16. Hi. It looks like you have some great paint colors there, but i thought I’d share with you a few things I learned when painting my bathroom sea-foam green. See, what I though would be a delightful vintage-y green color turned out to be more like radioactive martian green. Of course I went back an re-did it, and what I found was that its best to use the LIGHTEST shade possible. Also, I recommend using one with more of a blueish tone because the green will reflect on to your skin when you look in the mirror and look super unflattering. Anyway, good luck!

  17. Thank you for the update – the anticipation was starting to kill/annoy me. :)

    I put in another vote for the top middle paint colour – though I’m personally a fan of all white bathrooms and then adding colour with accessories. Pick a great shower curtain and the room could be made – Here is ours (couldn’t find on google image search): http://wrjnotthatbad.files.wordpress.com/2010/11/bathroom3_finalsm.jpg

  18. totally do VCT.

    i work as a commercial interior designer and yes, there are those issues the HD people mentioned – but only for high traffic commercial spaces.

    over a year ago i installed VCT in my basement. i never attempt any home project myself and this is about the only one i did. super easy and you definitely have more DIY experience than me. also, i like the look of unsealed VCT (more matte) vs. waxed/polished so i didn’t seal it. it’s been completely fine and we don’t treat it all that well.

    oh – one more thing. find a floor distributor that sells either Mannington VCT (my preference because the seams disappear more) or Armstrong VCT. you’ll have way more color selections than a big box retailer and VCT is so inexpensive and widely used, distributors always keep the stuff in stock.

    good luck!

  19. I vote for house of vintage and vintage pink! they are full of amazing finds. Also, be sure to use the photo booth at house of vintage!!!! There is also this amazing waffle place don’t know the name off the top of my head, but it’s sooooo good!!! Also check out Chelsea over at Seablanket city guide http://seablanket.blogspot.com/2010/11/trendy-thursday-portland-oregon.html#links for Portland.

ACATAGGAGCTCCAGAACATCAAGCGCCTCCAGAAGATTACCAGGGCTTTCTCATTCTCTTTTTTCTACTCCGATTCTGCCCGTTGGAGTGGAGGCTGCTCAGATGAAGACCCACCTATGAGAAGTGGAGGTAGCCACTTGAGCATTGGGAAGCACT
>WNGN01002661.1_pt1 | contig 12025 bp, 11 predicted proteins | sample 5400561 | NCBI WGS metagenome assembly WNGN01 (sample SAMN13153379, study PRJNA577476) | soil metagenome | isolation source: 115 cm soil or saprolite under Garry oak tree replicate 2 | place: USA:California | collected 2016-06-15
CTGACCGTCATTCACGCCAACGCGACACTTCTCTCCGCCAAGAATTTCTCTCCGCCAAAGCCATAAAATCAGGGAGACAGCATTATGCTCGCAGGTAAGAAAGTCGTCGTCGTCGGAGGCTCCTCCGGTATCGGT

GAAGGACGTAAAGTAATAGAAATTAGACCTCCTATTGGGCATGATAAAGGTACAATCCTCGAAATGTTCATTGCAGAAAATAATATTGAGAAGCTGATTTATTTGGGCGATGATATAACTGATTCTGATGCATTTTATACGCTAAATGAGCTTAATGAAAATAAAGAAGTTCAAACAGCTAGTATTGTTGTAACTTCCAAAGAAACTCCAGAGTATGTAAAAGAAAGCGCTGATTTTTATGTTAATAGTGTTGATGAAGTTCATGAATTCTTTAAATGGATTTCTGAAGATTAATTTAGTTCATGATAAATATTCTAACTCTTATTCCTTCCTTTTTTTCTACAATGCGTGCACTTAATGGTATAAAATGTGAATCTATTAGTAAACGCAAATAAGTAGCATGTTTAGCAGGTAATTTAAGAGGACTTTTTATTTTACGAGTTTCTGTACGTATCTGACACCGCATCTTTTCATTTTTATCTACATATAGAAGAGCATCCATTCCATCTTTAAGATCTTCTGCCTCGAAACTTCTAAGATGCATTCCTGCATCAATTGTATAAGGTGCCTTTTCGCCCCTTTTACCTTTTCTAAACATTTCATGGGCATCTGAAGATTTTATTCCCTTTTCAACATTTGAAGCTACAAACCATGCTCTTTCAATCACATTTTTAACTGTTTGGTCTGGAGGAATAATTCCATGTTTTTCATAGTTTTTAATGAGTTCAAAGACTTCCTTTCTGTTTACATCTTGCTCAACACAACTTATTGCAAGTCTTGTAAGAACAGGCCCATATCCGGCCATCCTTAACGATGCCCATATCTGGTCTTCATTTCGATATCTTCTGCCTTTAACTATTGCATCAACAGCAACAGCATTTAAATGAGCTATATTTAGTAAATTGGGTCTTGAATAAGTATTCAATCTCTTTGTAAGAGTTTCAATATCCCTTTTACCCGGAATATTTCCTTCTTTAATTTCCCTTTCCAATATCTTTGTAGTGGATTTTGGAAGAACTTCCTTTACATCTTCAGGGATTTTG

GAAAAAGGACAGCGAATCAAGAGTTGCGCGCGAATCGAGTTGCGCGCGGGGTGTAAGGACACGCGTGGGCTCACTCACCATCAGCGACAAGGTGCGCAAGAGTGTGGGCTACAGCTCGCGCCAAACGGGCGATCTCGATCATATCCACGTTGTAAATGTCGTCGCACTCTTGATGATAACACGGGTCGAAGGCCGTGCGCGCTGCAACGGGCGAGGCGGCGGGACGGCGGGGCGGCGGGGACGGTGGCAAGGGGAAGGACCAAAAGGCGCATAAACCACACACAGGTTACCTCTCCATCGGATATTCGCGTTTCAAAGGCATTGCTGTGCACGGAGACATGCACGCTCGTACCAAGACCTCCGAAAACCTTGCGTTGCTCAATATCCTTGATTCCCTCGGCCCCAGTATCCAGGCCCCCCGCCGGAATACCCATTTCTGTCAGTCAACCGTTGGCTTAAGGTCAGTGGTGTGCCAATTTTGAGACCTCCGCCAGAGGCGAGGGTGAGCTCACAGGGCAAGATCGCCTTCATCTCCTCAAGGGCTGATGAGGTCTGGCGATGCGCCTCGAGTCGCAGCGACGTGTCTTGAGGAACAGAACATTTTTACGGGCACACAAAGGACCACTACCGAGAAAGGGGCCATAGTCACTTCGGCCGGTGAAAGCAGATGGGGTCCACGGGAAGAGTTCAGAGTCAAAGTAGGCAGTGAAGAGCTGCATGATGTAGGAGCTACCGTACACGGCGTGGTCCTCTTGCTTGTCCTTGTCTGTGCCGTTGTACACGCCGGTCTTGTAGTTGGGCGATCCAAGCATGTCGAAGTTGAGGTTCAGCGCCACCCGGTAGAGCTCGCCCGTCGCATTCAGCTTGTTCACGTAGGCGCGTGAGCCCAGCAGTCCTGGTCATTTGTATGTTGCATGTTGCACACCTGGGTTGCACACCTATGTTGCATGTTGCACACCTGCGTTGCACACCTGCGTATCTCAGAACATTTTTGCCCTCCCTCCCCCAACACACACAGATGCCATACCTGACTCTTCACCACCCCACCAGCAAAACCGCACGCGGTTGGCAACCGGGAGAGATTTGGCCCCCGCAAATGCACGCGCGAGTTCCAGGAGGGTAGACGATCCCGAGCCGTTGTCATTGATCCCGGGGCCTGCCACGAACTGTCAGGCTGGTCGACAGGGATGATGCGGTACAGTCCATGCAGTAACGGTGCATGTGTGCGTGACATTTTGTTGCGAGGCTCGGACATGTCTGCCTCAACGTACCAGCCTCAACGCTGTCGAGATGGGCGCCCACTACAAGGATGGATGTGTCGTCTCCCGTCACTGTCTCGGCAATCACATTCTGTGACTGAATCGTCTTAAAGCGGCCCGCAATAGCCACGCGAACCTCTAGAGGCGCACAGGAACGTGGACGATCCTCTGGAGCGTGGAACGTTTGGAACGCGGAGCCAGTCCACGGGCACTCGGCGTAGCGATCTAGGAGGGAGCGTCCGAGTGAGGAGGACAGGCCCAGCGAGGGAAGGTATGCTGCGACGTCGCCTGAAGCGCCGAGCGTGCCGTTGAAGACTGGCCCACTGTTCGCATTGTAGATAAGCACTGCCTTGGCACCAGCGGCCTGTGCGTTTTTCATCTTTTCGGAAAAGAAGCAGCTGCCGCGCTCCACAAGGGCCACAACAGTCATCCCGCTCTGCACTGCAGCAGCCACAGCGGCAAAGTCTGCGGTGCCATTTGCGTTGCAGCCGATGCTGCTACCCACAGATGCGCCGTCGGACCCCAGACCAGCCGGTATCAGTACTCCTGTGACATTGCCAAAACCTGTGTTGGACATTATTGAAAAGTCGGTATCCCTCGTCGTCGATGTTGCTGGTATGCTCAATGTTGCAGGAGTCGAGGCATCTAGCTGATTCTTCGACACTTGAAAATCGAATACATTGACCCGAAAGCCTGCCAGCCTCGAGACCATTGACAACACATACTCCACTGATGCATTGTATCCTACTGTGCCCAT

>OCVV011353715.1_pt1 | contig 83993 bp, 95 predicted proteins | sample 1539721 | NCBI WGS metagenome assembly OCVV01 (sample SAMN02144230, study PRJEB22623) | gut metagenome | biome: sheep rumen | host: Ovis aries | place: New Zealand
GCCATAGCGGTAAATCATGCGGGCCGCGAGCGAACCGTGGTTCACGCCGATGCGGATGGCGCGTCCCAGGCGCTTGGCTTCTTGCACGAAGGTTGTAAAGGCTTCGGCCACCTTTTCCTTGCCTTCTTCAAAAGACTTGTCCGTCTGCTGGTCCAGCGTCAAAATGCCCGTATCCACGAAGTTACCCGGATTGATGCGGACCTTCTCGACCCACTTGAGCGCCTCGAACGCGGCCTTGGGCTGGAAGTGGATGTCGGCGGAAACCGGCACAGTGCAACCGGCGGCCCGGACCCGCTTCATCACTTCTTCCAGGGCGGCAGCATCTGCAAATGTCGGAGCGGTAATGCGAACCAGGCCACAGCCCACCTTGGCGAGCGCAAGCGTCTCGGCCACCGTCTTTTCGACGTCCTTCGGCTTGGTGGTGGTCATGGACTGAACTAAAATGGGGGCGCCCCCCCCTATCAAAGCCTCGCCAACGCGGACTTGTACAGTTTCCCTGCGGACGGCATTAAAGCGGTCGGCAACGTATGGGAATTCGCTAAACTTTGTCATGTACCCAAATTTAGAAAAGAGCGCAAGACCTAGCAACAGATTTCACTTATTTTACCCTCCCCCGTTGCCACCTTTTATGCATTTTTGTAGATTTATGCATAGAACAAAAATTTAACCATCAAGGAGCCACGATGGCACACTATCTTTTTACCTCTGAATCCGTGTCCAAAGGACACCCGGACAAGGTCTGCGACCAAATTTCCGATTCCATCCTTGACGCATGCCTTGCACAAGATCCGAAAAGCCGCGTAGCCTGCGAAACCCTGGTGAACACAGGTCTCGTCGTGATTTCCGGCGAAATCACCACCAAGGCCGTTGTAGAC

20. I second what Megan said. I used Mannington VCT in my kitchen, and I love it.

    Another vintage store that I don’t think anyone mentioned is Village Merchants at 3360 SE Division St. It’s kinda hit or miss, but I’ve found some neat/well priced stuff there. :)

  21. I now know what VCT is! Thanks everybody! Though, I have to say that changing the floor of a rental kitchen might be risky, landlord-wise. Might you consider an easily removable indoor/outdoor rug as an option? Perhaps you could paint your own design on some flat floor covering that could give you the design you crave, without risking losing the deposit when it comes time to move. Whatever you guys decide, I’m definitely tuning in to see what’s next. Good luck, and feel better!

    • The photos make the floor look much better than it does in real life, if you can imagine. Fresh new VCT would be SUCH an improvement, and this really isn’t the kind of property where the landlord has put any time or effort into making things look nice (the walls were all painted and the carpet is new, but the sheet lino in the bathroom and kitchen are definitely older). I would replace it in a SECOND, but it’s not my apartment :-).

  22. On the color choices, I know I always like to see what a color looks like when the whole room is painted – paint chips just don’t give me enough info, unfortunately. And the couple over at YoungHouseLove just painted their bedroom a really nice seafoam color here (scroll down to the final pic to get the best idea of what the color really looks like): http://www.younghouselove.com/2011/01/carolina-inn-club-aqua/